The special exhibition All sewn up. Woven and Embroidered Textiles from the Ottoman Empire features finely embroidered textiles with two identical show sides from the 18th to the 20th centuries.
On 17 November 1922, Sultan Mehmed VI Vahideddin left the city of Istanbul on board a ship and sailed into exile. This marked the end of the Ottoman Empire, which had held sway for over 700 years (1299–1922) and at its greatest extent spanned three continents.
Finely embroidered textiles number among the masterpieces of Ottoman art: Cushion covers and wall hangings defined interiors, tablecloths and serviettes made a special occasion of every meal and towels were important accessories for the hammam.
In combination with everyday objects, textiles made of linen or cotton and decorated exquisitely with silk and metal threads enhanced the regular activities of the urban elites.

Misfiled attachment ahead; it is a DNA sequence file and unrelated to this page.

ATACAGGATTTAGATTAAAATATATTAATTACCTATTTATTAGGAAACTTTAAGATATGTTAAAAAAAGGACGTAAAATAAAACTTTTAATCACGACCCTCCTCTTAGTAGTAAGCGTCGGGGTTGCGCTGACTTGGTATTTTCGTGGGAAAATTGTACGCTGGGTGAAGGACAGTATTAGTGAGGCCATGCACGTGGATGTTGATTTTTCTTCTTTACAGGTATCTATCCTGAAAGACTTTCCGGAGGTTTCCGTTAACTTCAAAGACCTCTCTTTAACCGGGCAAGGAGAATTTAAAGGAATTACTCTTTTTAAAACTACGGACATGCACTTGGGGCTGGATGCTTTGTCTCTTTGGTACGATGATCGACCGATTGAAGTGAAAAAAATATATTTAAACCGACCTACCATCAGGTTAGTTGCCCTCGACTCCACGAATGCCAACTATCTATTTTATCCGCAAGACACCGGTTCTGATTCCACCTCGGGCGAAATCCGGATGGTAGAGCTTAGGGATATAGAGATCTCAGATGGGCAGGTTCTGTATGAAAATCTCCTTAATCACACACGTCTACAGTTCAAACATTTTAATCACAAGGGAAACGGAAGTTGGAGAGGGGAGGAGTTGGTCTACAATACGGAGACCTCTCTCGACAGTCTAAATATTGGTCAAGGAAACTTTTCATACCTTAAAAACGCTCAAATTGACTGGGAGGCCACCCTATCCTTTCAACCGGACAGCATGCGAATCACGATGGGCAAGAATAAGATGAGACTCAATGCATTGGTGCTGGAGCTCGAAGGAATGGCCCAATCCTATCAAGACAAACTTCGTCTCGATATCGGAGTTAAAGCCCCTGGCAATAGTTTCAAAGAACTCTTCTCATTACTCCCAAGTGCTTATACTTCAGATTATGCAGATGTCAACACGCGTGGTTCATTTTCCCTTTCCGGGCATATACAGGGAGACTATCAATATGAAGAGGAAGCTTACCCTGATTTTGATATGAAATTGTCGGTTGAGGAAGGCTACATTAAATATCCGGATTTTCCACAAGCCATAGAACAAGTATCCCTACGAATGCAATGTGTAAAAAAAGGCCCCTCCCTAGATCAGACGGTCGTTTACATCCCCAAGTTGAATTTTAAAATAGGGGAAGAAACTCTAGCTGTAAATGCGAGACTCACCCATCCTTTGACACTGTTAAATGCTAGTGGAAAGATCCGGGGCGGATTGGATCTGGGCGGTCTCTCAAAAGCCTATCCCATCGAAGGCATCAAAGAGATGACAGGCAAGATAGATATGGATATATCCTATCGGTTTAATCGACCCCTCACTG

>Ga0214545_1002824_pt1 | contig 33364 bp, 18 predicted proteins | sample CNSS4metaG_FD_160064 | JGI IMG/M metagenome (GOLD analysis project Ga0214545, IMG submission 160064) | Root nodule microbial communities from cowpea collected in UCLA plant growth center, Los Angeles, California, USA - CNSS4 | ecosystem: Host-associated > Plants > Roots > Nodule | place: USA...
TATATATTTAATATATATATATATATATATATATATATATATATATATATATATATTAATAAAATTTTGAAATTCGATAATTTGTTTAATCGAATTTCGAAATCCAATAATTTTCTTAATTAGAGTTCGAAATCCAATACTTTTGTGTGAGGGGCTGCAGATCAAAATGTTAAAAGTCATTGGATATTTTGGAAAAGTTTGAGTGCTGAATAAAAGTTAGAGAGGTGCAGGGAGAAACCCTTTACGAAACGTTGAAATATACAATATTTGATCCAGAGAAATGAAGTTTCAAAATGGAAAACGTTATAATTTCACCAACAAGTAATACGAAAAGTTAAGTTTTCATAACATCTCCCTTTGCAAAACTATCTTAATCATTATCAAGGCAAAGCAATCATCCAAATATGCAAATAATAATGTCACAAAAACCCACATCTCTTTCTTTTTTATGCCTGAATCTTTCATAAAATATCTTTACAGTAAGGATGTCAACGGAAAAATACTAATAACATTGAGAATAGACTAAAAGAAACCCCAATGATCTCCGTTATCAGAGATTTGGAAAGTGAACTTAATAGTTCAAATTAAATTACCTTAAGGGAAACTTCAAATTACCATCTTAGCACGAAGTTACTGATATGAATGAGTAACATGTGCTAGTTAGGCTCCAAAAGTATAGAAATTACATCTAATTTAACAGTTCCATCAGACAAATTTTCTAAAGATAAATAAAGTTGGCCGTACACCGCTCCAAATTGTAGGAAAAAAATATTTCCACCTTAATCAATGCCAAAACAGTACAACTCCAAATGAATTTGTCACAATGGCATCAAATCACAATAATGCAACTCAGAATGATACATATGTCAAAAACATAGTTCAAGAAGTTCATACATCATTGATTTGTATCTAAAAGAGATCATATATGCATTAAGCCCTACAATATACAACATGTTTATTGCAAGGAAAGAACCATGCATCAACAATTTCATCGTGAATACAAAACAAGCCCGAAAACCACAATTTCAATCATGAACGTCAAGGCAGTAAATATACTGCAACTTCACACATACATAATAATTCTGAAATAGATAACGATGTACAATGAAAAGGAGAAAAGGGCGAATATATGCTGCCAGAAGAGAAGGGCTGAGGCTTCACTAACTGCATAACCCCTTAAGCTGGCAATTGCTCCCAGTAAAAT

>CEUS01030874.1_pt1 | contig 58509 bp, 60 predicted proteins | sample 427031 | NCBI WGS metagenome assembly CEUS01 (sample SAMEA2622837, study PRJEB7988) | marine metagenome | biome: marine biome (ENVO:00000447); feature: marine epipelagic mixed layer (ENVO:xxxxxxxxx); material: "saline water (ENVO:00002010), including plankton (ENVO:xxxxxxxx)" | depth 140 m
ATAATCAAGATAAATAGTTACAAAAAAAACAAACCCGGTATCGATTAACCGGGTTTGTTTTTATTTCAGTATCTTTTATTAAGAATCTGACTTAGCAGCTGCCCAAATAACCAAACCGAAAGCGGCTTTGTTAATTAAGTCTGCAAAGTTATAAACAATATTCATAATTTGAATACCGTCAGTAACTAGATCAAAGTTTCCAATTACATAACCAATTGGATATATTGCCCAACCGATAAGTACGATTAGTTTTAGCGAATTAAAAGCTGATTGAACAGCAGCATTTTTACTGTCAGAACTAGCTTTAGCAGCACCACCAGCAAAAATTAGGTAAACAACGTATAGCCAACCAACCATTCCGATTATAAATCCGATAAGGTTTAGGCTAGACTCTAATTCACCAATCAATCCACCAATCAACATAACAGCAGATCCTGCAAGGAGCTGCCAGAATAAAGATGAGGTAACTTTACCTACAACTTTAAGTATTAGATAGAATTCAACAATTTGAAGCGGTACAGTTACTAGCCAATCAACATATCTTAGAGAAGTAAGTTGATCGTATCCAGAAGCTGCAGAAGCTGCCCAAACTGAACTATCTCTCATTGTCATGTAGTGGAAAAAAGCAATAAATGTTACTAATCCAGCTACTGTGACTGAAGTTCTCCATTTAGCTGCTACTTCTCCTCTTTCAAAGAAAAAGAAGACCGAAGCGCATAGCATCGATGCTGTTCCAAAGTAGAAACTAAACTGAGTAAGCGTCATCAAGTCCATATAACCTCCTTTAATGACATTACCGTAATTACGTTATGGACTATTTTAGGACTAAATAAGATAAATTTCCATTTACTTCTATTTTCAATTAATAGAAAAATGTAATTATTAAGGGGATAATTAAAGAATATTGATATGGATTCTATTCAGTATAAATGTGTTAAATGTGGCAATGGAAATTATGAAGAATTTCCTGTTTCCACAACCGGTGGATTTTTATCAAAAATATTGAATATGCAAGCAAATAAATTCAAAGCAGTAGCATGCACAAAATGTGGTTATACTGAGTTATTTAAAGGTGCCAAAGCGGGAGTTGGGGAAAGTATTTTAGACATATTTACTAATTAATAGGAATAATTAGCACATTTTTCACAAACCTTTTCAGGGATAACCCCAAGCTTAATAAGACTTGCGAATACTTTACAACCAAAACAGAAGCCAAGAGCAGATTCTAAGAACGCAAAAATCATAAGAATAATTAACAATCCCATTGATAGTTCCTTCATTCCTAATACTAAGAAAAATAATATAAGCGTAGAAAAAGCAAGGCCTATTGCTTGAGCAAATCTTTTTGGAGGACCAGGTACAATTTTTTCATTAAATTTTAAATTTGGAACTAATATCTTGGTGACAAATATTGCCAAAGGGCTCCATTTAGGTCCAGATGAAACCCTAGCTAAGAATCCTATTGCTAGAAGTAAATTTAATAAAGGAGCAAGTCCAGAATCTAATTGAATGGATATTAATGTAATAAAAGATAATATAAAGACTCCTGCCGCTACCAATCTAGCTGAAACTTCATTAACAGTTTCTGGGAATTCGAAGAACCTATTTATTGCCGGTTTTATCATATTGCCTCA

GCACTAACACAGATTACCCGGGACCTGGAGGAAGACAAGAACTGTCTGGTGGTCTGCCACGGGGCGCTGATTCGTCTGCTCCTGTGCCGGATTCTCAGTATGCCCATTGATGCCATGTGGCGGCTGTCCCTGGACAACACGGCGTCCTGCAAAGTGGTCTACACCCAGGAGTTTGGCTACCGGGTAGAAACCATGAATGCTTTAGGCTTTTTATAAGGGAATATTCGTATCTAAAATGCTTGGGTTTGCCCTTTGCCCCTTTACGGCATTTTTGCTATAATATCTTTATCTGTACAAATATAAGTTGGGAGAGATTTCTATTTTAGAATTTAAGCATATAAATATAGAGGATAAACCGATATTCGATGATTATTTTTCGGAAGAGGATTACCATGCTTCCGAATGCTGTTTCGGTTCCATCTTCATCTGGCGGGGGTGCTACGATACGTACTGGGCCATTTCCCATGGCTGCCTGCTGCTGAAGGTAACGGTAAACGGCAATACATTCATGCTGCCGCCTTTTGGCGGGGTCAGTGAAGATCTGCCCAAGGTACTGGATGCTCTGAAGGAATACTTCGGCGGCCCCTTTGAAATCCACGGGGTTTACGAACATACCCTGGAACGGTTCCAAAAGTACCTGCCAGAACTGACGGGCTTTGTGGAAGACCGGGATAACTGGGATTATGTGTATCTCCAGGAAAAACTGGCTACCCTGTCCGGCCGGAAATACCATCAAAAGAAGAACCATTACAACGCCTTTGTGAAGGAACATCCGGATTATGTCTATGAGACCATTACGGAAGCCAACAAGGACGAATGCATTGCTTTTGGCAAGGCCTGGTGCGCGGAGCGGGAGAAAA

An occupational guild of male embroiderers worked for the court and wealthy urban citizens, while further high-quality work was mass-produced by urban embroiderers of both sexes. A high proportion of the embroidery was created from templates in the homes of the needleworkers for their own use and special purposes such as a trousseau. In Anatolia woven dowry textiles with blue and red weaving patterns were also produced.
With around 70 textiles artistically decorated with flowers, fruit or architectural elements and everyday articles from the collections of Werner Middendorf and Ulla Ther as well as the inventory of the Museum Fünf Kontinente, the exhibition sheds light on various aspects of life in the Ottoman Empire.
Mode- & Textildesign